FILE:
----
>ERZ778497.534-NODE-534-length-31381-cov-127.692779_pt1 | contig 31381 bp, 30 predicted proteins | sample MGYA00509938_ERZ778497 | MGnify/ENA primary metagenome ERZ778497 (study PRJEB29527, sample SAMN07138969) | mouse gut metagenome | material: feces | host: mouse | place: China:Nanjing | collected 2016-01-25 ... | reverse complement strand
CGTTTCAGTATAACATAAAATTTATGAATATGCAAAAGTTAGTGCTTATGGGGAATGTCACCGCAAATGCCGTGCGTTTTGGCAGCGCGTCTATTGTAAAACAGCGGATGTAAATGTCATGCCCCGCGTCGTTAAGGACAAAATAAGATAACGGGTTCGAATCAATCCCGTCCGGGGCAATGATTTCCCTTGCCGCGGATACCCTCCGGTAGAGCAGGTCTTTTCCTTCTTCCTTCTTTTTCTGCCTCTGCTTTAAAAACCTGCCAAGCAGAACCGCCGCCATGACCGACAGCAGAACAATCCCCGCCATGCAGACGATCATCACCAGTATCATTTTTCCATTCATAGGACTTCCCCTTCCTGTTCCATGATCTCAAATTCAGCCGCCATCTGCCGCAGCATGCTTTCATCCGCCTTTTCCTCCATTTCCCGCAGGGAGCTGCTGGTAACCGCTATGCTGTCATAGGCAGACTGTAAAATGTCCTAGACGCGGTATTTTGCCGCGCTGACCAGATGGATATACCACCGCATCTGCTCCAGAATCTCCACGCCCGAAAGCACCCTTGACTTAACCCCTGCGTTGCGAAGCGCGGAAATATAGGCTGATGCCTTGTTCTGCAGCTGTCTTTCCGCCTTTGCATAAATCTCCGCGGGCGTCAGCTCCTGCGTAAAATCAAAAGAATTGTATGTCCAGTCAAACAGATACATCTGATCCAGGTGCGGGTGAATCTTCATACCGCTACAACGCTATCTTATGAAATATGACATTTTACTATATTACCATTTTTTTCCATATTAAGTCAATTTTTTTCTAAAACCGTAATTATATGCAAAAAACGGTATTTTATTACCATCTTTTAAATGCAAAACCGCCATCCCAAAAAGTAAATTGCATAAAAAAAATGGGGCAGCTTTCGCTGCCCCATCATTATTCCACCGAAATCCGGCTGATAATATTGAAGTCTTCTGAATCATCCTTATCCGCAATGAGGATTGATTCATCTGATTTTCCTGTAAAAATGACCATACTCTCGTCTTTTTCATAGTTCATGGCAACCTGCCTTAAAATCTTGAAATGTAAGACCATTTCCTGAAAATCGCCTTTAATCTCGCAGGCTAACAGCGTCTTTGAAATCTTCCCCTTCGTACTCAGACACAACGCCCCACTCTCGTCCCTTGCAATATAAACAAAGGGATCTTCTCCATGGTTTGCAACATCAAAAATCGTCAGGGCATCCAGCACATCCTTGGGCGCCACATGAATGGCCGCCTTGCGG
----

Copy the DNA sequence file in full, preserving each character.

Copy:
>ERZ778497.534-NODE-534-length-31381-cov-127.692779_pt1 | contig 31381 bp, 30 predicted proteins | sample MGYA00509938_ERZ778497 | MGnify/ENA primary metagenome ERZ778497 (study PRJEB29527, sample SAMN07138969) | mouse gut metagenome | material: feces | host: mouse | place: China:Nanjing | collected 2016-01-25 ... | reverse complement strand
CGTTTCAGTATAACATAAAATTTATGAATATGCAAAAGTTAGTGCTTATGGGGAATGTCACCGCAAATGCCGTGCGTTTTGGCAGCGCGTCTATTGTAAAACAGCGGATGTAAATGTCATGCCCCGCGTCGTTAAGGACAAAATAAGATAACGGGTTCGAATCAATCCCGTCCGGGGCAATGATTTCCCTTGCCGCGGATACCCTCCGGTAGAGCAGGTCTTTTCCTTCTTCCTTCTTTTTCTGCCTCTGCTTTAAAAACCTGCCAAGCAGAACCGCCGCCATGACCGACAGCAGAACAATCCCCGCCATGCAGACGATCATCACCAGTATCATTTTTCCATTCATAGGACTTCCCCTTCCTGTTCCATGATCTCAAATTCAGCCGCCATCTGCCGCAGCATGCTTTCATCCGCCTTTTCCTCCATTTCCCGCAGGGAGCTGCTGGTAACCGCTATGCTGTCATAGGCAGACTGTAAAATGTCCTAGACGCGGTATTTTGCCGCGCTGACCAGATGGATATACCACCGCATCTGCTCCAGAATCTCCACGCCCGAAAGCACCCTTGACTTAACCCCTGCGTTGCGAAGCGCGGAAATATAGGCTGATGCCTTGTTCTGCAGCTGTCTTTCCGCCTTTGCATAAATCTCCGCGGGCGTCAGCTCCTGCGTAAAATCAAAAGAATTGTATGTCCAGTCAAACAGATACATCTGATCCAGGTGCGGGTGAATCTTCATACCGCTACAACGCTATCTTATGAAATATGACATTTTACTATATTACCATTTTTTTCCATATTAAGTCAATTTTTTTCTAAAACCGTAATTATATGCAAAAAACGGTATTTTATTACCATCTTTTAAATGCAAAACCGCCATCCCAAAAAGTAAATTGCATAAAAAAAATGGGGCAGCTTTCGCTGCCCCATCATTATTCCACCGAAATCCGGCTGATAATATTGAAGTCTTCTGAATCATCCTTATCCGCAATGAGGATTGATTCATCTGATTTTCCTGTAAAAATGACCATACTCTCGTCTTTTTCATAGTTCATGGCAACCTGCCTTAAAATCTTGAAATGTAAGACCATTTCCTGAAAATCGCCTTTAATCTCGCAGGCTAACAGCGTCTTTGAAATCTTCCCCTTCGTACTCAGACACAACGCCCCACTCTCGTCCCTTGCAATATAAACAAAGGGATCTTCTCCATGGTTTGCAACATCAAAAATCGTCAGGGCATCCAGCACATCCTTGGGCGCCACATGAATGGCCGCCTTGCGG